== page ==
By Anonymous ED Doc, Guest Writer
[Editor's Note: I came across a physician actually living off the proceeds of his disability insurance. He was initially hesitant to share his story with you, but after promising a reasonable level of anonymity, he relented. As you know, I have no financial relationship with Berkshire, but the guest writer obviously gets a paycheck from them each month. Be kind in your comments and realize that requests for more details may be denied to preserve anonymity.]
In November of 2010, I fell and sustained a closed head injury. Acutely, I had a severe headache, disorientation, and complete amnesia for three days prior and two days after the fall. No focal injury was identified. For six months after the injury, I had debilitating headaches, irritability, and noticeable difficulty with spatial orientation and mechanical tasks, like parking the car. Neuropsychiatric testing revealed I was depressed, intellectually intact, but with cognitive impairment in three dimensions.
For these reasons, I was never able to return to the fast pace and high acuity of ED practice.
My First Disability
I had purchased two occupation-specific long-term disability insurance policies through Guardian/Berkshire in my first year of practice. They weren’t inexpensive–about $1,500 per year. I would occasionally consider letting them lapse but, at age 40, I suffered an acute herniated disc with residual paresis of my left leg. After the 90-day waiting period, I collected partial disability for three months while I worked part-time.
My first experience with claiming and collecting was uneventful. There was a fair amount of initial paperwork for both me and my neurosurgeon, but that was easy to complete. Payments were retroactive to the 90-day start and tax-free.
My Second Disability
As it became clear I would not return to the ED after the head injury, I applied again for disability. In discussion with my physicians, we elected to use major depression and anxiety as a diagnosis rather than closed head injury. I was six months out from the fall and my symptoms were improving, but for other reasons, I did not think I could return to the ED. My psychiatrist agreed, so once again, I applied for disability.
I was assigned a very competent caseworker who took me through the paperwork process. It was not onerous for doctor or patient. Medical Records had to be pushed a little, but the doctors’ offices were prompt in supplying the information. The only difficulty I had was the billing company at my last job refusing to release my CPT codes and RVU data. I should have kept better track of my billing on my own so that I had copies of the information the company required (although in the end, it didn't matter as the caseworker managed to get me my full policy limits anyway).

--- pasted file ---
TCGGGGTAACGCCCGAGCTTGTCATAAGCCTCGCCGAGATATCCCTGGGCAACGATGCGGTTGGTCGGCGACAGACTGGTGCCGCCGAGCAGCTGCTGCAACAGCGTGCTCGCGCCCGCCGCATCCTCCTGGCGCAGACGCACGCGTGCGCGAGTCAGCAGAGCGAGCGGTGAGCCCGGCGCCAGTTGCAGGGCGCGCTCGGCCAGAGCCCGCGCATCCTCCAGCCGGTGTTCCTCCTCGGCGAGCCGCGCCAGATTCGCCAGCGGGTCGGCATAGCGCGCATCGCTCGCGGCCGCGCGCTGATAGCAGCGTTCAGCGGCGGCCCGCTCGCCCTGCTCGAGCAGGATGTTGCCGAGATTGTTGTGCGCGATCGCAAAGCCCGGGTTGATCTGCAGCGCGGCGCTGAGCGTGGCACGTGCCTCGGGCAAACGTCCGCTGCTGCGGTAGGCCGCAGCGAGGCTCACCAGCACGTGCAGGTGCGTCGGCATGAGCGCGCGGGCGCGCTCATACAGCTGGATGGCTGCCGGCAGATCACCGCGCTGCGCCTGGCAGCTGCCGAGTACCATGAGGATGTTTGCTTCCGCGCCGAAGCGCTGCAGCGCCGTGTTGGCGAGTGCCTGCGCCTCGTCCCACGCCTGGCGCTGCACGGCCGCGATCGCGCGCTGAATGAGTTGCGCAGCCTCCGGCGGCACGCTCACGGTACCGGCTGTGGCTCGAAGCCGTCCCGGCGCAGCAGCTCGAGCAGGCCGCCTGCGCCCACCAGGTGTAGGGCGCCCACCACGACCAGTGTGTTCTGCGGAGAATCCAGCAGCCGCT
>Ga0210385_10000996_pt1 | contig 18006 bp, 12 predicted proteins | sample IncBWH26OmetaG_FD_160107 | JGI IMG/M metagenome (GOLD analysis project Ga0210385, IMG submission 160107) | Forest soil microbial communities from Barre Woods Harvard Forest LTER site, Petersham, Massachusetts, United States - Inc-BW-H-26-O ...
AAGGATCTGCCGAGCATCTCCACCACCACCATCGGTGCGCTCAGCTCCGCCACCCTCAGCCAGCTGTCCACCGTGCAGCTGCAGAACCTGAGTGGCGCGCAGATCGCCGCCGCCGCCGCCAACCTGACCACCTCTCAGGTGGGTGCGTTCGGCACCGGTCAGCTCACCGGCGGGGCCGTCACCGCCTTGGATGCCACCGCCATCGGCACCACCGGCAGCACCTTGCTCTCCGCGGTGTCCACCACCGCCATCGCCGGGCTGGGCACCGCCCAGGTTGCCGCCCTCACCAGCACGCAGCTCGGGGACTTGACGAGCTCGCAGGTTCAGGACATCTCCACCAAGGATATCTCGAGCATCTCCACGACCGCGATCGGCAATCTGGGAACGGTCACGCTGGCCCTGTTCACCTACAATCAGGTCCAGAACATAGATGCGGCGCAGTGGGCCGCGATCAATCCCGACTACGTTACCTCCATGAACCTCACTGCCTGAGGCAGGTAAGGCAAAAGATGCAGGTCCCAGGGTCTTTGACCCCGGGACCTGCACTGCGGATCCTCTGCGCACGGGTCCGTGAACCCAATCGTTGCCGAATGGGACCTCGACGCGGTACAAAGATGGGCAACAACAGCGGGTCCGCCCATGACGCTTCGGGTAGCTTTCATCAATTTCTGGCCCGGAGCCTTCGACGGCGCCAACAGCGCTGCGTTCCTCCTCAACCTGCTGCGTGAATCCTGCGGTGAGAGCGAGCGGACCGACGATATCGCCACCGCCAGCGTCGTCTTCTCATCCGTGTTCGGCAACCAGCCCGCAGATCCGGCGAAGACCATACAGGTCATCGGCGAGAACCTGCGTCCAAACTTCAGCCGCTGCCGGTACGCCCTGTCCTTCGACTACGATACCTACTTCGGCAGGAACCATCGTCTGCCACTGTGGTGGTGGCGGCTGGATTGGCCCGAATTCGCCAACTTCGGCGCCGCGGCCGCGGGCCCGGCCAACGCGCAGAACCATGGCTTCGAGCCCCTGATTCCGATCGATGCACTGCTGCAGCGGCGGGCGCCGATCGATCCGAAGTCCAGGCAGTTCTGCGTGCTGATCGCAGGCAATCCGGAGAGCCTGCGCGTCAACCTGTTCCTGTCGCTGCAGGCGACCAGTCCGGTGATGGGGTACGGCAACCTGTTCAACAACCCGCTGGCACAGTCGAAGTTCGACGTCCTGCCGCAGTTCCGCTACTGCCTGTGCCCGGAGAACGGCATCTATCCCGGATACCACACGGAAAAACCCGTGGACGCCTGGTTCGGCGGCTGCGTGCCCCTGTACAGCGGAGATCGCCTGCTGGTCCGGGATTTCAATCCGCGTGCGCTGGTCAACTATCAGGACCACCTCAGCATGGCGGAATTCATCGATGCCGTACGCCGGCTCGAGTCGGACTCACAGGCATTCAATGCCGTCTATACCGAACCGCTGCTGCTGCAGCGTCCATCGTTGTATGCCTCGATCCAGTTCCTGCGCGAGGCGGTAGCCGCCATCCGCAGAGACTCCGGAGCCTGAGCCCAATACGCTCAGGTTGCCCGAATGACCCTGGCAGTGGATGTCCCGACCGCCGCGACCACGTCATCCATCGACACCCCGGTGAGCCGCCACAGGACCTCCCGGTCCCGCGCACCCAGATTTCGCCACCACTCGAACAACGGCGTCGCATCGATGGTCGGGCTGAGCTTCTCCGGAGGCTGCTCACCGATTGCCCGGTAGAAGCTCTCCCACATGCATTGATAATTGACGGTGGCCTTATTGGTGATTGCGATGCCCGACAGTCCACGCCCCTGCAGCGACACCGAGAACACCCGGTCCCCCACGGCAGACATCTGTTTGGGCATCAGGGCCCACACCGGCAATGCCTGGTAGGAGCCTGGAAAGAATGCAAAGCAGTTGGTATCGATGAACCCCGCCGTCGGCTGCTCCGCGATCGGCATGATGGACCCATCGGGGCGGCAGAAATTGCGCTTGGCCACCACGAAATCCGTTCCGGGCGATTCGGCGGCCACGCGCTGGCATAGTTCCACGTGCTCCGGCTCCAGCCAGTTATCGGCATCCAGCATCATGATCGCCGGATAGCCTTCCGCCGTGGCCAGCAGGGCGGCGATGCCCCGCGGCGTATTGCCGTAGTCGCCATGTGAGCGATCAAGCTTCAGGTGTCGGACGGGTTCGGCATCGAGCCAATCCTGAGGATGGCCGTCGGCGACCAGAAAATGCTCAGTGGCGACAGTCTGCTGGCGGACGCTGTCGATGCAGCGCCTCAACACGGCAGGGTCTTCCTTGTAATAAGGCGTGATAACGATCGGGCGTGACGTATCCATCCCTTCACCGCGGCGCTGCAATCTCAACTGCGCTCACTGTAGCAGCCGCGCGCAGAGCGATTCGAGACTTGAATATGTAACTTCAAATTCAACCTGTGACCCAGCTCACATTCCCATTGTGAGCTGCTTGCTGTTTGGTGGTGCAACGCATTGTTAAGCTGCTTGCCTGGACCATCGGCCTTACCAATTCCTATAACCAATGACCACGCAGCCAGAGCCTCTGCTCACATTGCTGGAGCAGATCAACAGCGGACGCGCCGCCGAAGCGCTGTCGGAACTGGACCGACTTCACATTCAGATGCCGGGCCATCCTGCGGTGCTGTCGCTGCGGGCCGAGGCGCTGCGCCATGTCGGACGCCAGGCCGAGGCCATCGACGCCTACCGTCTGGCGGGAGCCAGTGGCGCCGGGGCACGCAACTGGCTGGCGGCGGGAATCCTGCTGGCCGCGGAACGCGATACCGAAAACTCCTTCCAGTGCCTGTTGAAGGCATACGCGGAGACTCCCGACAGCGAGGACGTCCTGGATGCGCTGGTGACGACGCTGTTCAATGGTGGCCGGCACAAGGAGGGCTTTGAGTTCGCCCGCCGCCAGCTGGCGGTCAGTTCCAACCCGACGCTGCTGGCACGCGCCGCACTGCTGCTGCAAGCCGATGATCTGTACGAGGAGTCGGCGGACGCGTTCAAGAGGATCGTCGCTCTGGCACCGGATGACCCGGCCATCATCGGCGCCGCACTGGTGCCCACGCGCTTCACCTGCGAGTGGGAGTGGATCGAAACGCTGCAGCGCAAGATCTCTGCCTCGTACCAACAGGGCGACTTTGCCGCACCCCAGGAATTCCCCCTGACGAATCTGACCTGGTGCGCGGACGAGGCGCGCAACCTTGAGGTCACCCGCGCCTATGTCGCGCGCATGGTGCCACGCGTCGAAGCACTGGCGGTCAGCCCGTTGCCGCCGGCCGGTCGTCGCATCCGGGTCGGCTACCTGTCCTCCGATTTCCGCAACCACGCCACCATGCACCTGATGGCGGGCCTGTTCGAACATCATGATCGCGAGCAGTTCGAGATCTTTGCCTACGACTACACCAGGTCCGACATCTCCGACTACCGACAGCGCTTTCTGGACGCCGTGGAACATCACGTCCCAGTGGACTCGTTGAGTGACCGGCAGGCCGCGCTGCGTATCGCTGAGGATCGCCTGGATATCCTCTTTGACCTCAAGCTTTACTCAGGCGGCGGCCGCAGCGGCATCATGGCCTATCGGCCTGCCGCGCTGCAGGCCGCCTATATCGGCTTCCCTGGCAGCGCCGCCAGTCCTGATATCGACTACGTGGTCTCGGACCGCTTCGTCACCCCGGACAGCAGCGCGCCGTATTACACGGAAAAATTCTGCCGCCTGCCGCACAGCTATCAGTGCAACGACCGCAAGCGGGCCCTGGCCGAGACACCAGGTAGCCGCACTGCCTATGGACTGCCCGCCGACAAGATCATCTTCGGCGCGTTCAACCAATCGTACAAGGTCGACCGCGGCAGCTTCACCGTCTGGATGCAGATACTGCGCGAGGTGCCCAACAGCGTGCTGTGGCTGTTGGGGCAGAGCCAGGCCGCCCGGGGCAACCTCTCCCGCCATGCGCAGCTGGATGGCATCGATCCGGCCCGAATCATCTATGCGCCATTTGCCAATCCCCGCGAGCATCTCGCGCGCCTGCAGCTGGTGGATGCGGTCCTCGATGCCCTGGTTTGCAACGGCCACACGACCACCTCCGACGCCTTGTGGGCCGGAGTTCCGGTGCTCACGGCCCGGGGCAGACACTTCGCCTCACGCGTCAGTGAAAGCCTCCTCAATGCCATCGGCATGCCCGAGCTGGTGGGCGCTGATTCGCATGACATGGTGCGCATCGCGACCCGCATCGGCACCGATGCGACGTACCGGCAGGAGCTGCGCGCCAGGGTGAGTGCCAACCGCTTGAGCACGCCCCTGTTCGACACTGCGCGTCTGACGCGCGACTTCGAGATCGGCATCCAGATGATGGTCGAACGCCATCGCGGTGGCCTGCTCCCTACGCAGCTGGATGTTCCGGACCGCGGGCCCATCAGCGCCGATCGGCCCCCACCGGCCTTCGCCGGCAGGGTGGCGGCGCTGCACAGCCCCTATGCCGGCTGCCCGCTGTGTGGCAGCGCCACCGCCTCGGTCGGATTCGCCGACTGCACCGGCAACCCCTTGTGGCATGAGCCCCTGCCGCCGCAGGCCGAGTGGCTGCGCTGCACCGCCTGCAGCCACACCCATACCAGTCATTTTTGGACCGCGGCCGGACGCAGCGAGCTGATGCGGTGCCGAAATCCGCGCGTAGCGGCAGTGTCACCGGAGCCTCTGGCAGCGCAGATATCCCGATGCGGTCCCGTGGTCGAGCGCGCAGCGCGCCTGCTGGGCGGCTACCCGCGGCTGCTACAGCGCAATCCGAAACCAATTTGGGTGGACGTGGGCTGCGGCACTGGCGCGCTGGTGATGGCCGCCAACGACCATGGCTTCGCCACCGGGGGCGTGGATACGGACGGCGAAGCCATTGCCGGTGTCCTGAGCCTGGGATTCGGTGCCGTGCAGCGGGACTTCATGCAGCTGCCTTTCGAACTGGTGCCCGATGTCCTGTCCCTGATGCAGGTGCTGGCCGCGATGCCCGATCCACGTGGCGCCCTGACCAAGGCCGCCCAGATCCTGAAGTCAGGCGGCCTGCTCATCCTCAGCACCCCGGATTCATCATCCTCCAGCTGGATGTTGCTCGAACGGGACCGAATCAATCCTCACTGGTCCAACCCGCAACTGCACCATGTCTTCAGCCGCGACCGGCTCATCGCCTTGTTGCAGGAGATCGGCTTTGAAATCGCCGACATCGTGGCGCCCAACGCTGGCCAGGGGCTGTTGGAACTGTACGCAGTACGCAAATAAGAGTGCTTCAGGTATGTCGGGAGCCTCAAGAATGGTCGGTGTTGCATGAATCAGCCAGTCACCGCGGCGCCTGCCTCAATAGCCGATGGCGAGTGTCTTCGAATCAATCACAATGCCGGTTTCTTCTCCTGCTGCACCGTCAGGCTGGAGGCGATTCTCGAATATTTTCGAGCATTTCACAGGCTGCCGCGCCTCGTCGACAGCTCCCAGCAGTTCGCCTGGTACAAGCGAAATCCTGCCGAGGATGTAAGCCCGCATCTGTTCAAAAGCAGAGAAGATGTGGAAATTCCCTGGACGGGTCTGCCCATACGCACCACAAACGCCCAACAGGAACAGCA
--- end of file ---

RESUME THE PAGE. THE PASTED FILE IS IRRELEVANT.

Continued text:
My Life Now
The policy doesn't pay me a lot of money compared to my salary, just 2,800 tax-free dollars per month. There has been an impact on our daily life, but I don’t consider that to be a hardship. I wish I had more coverage, of course; three to four times what I have would be necessary if I was single or a parent. The premiums would have been a hardship early on in my career, but I could have done it and still continued to save for retirement (contributed from the start and have >$500,000 still in diversified assets).
Now, I fill out a very brief form monthly, and my doctor does an even shorter form every three months. There has never been a question about returning to the ED or to any type of medical employment. My caseworker is available and seems to have my best interest at heart. Overall, I would recommend as much coverage as you can get with a good disability insurance company. If you need them, they are there, hassle-free and low-maintenance.
What do you think? Have you ever had to use your disability policy? What was your experience? Comment below!